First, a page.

Monday, July 4, 2016

The poignancy of Thomas Hardy

I discovered Thomas Hardy almost by accident. It was my birthday, as I recall, and I'd been given a book I’d read before. Parents are, of course, quick at seeing disappointment. Back then Sarasavi Bookshop hadn’t come to Piliyandala, but M. D. Gunasena had. English books were rare to find, though. So when I was taken there for me to choose the book I’d like to have instead of the one I was given, I was at a loss. I didn’t know what to buy. My eyes, moving here and there, didn’t like what was on offer: Dickens, Austen, Walter Scott, Enid Blyton.

And then my eyes stopped moving. I noticed a book by an author I hadn’t read before. I picked it up and looked through the illustrations. I was curious. I asked for it and I got it. Later that day, I started reading it. By the following day, I was done.

That book, “Far From the Madding Crowd”, intrigued me. The story couldn’t be rationalised by the rules and myths of the English novels I had read until then. Even though it was an abridged version of the original (and I wouldn’t read the original until a good many years later), it was baffling. There was a love triangle between its characters, but unlike, say, a novel by Jane Austen, that love triangle didn’t break and get resolved easily. Instead, it broke in a way which left one lover jilted, one lover killed, and another imprisoned (for killing the second lover). It wasn’t complicated but it wasn’t easy to follow either. All thanks to its author, I felt.

Since then I’ve read into and about Thomas Hardy, and I’ve come to realise that, for all his imperfections (and he had a great many of them, which showed in what he wrote), he was superior in every possible way to later English writers. His prose wasn’t as exquisite as Henry James’ or Virginia Woolf’s. He couldn’t write to a rhythm, he wrote to a plot. He wrote of characters who sought resurrection but were denied that until the very end. And sometimes, in his harshest stories, they didn’t get it even in the end: it was either to death, exile, or imprisonment that they instead turned. And when they did, we cried or sighed or smiled. With them.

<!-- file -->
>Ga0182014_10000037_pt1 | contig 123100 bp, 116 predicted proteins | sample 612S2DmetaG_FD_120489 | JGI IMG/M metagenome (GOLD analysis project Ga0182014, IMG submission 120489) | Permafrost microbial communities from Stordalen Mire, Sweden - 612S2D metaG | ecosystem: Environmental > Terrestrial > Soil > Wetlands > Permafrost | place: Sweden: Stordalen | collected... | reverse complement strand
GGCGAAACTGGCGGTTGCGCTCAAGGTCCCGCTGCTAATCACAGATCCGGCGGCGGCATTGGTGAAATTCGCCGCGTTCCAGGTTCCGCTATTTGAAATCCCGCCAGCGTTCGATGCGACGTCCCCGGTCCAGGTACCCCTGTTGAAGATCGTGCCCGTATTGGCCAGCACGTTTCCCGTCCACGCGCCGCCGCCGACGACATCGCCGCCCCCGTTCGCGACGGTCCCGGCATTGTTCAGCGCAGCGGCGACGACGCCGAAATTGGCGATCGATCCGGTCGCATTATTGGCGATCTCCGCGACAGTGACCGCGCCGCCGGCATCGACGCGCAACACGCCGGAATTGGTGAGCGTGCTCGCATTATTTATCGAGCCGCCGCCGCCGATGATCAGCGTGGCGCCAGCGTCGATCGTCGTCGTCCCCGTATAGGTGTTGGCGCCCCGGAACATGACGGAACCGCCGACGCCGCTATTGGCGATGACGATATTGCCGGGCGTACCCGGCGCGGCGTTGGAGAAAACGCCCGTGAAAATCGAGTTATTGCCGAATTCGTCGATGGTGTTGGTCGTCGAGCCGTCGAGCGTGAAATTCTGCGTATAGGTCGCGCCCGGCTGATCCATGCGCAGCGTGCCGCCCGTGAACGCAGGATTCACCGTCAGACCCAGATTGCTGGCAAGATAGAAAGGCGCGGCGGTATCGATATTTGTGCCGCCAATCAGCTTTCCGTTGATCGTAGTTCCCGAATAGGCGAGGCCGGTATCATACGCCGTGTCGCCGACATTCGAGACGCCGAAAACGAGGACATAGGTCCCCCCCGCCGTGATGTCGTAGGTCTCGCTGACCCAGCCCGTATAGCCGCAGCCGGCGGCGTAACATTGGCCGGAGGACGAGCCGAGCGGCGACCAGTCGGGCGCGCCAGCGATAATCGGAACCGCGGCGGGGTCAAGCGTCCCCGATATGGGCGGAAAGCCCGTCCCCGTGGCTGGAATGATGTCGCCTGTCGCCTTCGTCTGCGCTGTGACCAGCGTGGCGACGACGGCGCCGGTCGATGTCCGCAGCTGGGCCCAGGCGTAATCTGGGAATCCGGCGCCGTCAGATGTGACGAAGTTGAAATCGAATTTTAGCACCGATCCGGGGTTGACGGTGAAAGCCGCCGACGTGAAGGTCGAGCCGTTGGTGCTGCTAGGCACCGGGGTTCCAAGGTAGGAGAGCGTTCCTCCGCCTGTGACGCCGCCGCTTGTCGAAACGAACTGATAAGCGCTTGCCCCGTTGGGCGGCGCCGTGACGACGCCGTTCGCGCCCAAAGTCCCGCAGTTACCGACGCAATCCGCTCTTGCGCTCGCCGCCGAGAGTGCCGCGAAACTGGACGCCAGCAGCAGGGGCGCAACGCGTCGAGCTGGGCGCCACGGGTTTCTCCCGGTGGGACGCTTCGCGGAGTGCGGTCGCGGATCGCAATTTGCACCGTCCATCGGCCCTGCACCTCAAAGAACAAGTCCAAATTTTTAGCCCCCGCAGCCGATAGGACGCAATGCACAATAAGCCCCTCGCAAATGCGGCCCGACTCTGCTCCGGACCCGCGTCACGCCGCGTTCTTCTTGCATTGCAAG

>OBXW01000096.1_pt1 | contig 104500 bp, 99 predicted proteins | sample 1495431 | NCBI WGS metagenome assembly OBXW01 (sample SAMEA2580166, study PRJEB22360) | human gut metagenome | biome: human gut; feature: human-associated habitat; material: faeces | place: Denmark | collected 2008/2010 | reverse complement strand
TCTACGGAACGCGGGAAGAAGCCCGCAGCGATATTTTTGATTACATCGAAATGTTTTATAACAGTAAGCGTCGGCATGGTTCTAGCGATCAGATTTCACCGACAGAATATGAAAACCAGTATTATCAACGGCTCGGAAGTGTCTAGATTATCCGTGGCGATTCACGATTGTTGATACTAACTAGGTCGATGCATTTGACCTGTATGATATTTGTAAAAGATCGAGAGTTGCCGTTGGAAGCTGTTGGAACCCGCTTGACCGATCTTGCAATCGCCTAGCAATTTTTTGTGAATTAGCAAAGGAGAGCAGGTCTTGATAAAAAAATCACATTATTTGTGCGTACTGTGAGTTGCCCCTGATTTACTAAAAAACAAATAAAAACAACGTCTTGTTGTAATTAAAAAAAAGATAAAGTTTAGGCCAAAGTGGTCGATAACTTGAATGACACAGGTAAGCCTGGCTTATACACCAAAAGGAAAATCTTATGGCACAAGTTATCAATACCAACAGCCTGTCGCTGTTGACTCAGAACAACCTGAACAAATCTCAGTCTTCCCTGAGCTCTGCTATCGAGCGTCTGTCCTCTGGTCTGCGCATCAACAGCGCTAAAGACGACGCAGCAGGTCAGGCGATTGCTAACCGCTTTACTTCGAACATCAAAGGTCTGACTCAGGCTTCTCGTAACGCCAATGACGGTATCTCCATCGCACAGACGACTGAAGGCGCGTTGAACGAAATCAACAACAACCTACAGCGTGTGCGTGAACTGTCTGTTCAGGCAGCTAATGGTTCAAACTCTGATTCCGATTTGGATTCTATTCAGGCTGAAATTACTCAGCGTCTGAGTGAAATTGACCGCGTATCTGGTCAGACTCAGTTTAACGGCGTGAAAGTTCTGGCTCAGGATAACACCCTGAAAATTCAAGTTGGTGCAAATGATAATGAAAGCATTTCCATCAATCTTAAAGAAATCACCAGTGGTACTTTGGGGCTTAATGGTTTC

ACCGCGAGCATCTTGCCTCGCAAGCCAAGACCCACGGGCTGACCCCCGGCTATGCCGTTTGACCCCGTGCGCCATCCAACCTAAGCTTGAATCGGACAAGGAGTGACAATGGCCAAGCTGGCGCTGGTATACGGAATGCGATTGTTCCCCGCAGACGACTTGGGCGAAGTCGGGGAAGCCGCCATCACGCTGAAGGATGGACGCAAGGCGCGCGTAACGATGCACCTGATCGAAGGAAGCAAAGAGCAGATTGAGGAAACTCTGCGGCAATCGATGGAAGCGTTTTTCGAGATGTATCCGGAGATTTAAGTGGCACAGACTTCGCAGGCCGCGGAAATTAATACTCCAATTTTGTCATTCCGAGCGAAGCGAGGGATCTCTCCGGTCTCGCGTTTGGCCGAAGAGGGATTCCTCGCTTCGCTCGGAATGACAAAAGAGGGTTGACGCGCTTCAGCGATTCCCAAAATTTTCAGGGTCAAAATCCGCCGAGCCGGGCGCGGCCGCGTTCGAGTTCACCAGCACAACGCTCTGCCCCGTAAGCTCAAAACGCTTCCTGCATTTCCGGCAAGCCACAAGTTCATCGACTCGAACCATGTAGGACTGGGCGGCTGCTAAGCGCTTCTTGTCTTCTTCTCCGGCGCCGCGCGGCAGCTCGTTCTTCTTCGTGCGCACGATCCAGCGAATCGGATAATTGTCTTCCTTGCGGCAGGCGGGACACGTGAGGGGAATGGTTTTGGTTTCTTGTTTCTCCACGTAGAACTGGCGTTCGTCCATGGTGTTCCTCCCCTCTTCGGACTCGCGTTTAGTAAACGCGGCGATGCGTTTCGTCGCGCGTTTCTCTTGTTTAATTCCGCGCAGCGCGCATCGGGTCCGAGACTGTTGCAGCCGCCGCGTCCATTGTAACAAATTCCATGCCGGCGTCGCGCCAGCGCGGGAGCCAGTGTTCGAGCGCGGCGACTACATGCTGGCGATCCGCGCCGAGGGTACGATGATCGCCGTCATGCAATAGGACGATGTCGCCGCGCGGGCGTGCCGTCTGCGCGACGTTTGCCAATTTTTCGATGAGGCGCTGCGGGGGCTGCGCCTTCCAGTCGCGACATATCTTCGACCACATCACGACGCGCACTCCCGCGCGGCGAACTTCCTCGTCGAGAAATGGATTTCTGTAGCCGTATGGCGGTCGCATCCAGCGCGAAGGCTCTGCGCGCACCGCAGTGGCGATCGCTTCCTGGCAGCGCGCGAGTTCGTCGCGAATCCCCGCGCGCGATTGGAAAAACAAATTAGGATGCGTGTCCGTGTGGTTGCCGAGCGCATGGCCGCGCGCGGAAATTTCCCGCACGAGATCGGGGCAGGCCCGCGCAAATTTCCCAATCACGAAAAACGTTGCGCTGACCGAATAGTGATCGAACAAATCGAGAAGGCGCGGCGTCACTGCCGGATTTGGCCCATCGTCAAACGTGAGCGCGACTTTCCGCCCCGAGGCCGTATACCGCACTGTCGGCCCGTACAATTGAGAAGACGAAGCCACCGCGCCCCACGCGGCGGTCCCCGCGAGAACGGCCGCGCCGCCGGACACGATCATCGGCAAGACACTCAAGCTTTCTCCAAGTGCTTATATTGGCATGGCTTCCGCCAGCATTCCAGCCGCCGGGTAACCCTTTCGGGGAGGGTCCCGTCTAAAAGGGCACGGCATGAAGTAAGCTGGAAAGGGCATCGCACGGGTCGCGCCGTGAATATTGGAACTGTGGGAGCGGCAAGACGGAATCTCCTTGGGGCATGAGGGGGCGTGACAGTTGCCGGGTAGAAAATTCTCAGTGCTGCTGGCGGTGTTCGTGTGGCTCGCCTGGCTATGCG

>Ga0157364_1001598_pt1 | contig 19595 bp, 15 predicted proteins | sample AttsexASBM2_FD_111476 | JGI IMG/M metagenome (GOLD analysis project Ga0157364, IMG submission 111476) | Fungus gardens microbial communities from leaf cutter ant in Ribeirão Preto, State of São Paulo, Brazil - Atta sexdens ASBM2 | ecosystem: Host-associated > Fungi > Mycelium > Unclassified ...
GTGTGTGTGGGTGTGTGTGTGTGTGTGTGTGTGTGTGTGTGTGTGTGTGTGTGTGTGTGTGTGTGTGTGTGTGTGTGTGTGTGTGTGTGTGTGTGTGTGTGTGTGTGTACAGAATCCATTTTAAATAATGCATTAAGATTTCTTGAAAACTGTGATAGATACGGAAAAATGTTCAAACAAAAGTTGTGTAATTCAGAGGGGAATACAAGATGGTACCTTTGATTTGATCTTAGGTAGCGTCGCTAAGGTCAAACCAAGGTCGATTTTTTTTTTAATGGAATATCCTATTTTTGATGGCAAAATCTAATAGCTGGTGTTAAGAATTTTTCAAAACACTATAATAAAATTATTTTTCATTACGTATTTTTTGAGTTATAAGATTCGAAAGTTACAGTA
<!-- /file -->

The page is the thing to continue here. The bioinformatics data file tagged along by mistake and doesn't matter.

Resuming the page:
Hardy wrote so many stories and etched so many characters that one can’t refer to them all. He could get melodramatic, granted: there are sequences in “The Mayor of Casterbridge”, for instance, which appear contrived to a fault, such as that in which Henchard (the titular Mayor and protagonist) saves the woman he loves, Lucetta Templeman, from a charging bull. Consider the conversation that follows, after Henchard tries to convince her to marry him: